Wednesday, August 10, 2011

This is no act

This is a sort of add-on to the second part of the Goth Challenge, since my head was all jumbled up back then...I suddenly know all of the things I've wanted to talk about.

Starting with this thing my mom has told me a few times I've shown and explained to her the pictures of African-American lolitas I've seen while doing some extensive research and searches online, or even just browsing. I'm going to say it: most of them are not at all...well put-together. Is this in my opinion? Hell yes, this is just my opinion. I would post pictures, but that would be mean, I suppose. What do I mean by "put-together"? I'm talking the typical things that would make anyone, no matter what they were wearing, look awkward: bad wigs, wigs of colors that don't match their skin, clothes of materials that look very much like costume material (like satin), wonky colored materials that, again, don't at all match their skin, and I could go on.

Of course not all dark-skinned lolitas look like this. There are three I can think of (via mental imaging) that looked wonderful! Inspiring! But like I said, most of them are not. I told my mother this and you know what she said? "I think many of these girls are into the lolita scene because they might have white friends who are part of it."

That got me thinking about something else that I'm wondering.

It's obvious. You go to an alternative event and you might, just might be lucky enough to see one dark-skinned fellow. Okay. Some people may or may not see that one alternative of color and use them as the poster child for proof that alternative subcultures are diverse and tolerant of, duh, being different. Whatever. What I'm getting to is...what does that say about me, huh?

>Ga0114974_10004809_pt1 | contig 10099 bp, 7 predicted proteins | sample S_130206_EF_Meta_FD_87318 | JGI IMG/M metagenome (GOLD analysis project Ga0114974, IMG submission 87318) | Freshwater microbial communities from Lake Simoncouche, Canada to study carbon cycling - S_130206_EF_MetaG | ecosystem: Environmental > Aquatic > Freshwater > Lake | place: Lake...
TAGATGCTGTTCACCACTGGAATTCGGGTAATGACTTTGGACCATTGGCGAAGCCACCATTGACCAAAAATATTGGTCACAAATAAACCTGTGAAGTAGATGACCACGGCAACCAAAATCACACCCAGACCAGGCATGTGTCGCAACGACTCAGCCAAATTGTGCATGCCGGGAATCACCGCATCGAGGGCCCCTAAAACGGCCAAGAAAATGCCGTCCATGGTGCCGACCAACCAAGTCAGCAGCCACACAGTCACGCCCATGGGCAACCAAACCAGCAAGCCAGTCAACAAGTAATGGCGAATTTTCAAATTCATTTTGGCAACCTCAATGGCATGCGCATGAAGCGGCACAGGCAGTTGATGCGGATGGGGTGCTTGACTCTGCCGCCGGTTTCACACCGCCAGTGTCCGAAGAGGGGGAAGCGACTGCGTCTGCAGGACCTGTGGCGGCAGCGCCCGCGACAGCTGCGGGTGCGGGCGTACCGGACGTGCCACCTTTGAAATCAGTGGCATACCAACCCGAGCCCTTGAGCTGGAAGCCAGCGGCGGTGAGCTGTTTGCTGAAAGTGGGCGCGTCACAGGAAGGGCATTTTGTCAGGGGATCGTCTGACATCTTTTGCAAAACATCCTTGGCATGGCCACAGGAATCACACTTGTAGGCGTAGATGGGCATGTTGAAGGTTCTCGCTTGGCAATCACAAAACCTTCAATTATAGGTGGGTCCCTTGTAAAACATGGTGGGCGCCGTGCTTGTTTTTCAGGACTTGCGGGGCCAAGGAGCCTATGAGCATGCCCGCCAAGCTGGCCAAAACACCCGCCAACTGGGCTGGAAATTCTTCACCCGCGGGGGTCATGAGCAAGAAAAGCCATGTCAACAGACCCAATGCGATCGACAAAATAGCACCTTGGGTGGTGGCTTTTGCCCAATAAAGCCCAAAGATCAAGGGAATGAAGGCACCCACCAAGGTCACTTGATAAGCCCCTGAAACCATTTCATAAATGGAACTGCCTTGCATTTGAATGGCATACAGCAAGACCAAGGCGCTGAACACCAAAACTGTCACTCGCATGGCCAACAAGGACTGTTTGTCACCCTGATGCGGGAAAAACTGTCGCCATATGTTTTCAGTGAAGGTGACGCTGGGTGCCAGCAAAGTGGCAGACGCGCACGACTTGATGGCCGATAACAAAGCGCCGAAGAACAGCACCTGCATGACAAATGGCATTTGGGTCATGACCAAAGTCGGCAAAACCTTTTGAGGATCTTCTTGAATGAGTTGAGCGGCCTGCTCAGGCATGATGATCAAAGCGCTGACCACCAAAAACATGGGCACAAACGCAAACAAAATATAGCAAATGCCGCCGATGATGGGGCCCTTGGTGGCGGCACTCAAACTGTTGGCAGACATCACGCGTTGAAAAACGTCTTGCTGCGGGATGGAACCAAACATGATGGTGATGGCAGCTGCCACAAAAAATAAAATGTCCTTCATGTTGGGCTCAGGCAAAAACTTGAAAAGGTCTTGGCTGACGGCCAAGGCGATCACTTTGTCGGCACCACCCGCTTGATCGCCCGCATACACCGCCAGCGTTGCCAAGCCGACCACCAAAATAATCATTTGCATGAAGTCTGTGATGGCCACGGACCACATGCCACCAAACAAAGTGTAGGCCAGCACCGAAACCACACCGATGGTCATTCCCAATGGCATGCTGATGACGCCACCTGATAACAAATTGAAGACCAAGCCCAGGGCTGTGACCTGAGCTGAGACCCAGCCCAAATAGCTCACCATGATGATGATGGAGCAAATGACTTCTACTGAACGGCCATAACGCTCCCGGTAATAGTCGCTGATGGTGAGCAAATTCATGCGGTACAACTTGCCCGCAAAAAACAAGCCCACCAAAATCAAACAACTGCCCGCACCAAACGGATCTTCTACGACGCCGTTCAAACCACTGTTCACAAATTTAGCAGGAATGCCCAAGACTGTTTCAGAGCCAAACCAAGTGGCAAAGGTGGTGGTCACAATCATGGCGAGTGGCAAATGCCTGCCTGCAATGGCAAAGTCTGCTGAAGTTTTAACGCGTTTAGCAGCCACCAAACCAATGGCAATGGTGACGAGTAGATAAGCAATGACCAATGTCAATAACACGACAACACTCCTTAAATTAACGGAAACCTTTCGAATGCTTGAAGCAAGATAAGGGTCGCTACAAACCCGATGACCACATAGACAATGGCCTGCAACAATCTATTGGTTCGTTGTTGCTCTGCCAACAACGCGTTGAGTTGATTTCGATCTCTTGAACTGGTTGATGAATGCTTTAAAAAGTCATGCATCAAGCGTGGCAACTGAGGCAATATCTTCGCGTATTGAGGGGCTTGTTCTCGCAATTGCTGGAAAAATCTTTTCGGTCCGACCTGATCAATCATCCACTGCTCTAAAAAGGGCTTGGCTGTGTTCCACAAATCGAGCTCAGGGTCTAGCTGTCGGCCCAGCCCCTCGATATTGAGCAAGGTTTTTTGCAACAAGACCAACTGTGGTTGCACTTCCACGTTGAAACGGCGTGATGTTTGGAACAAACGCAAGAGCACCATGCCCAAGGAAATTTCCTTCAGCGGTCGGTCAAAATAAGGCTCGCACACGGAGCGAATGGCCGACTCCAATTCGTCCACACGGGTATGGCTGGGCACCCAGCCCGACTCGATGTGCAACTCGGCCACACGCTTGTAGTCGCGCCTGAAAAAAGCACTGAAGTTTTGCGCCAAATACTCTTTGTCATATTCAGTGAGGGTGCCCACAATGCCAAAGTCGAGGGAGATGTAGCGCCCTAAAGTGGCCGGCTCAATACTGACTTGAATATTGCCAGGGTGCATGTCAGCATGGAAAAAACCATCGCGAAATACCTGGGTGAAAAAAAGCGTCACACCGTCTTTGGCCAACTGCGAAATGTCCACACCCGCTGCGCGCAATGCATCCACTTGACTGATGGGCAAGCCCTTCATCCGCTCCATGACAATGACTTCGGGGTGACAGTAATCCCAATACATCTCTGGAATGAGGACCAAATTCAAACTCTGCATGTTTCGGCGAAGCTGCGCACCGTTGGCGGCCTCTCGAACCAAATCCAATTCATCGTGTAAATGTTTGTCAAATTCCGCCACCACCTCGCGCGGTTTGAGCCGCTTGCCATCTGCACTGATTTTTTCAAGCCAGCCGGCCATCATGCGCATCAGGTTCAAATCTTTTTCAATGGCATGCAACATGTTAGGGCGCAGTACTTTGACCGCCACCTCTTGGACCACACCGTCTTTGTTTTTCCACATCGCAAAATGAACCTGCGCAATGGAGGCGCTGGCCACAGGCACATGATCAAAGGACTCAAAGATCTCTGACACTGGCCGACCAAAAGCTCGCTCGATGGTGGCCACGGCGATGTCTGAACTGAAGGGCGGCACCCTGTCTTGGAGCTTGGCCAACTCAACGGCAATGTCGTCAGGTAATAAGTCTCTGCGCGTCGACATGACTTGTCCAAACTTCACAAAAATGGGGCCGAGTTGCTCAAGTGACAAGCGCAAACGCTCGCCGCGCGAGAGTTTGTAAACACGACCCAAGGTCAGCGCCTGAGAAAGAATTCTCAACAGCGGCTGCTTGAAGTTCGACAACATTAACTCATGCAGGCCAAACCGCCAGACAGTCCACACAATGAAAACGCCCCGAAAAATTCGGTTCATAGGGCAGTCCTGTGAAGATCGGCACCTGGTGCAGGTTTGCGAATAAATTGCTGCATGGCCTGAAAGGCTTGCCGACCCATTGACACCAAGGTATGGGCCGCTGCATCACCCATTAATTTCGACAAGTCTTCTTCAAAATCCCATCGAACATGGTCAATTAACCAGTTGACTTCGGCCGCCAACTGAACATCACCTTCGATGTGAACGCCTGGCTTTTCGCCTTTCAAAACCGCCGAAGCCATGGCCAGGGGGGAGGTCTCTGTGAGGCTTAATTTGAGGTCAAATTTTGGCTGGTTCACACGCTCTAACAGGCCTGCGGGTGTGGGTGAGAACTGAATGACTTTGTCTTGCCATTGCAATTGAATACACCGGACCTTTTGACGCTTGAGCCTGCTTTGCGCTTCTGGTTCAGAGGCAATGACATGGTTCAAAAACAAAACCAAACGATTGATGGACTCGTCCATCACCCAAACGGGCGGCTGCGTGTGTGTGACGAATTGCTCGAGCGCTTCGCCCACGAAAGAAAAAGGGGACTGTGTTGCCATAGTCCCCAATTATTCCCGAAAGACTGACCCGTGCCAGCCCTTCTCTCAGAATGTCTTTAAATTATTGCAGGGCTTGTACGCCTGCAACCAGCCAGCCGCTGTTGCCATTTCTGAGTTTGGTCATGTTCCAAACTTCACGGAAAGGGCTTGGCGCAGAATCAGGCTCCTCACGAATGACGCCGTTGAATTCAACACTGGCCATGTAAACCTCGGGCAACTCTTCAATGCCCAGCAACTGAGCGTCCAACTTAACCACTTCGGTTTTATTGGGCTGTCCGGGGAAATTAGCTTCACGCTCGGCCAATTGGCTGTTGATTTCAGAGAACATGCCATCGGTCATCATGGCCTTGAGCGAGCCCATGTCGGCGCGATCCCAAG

I'm African-American, but have no white friends. I really mean that; there aren't any white girls my age in my community that I can think of off the top of my head unless they moved away. I discovered these subcultures on my own through my own research. That's the way it's always been. When I saw/heard/thought of something, asked about it and received a response that didn't satisfy me, I looked it up online or in a book. I was fifteen when I finally, after years of admiring them at a distance, looked up the alternative subcultures and realized I've always been a part of them. This is simply, utterly, truly who I am. I'm not faking this, I'm not trying to be someone else or "act like I'm white". Fuck that.

I'm preparing myself for the day I'm asked questions like that from strangers and maybe even people in my own community, aside from the Devil Speeches that I might and have already received once. Oh, yeah. That was really lovely. I already know what to say to those lovely naysayers who will/might bust a gut over my decisions...

I wonder what'll happen when the day comes that I arrive at an alternative event decked out in wonderful, proper attire, but my imagery as African American and a Muslim woman on top of that? (Because guys can totally get away with that not being obvious.) I almost look forward to the day...

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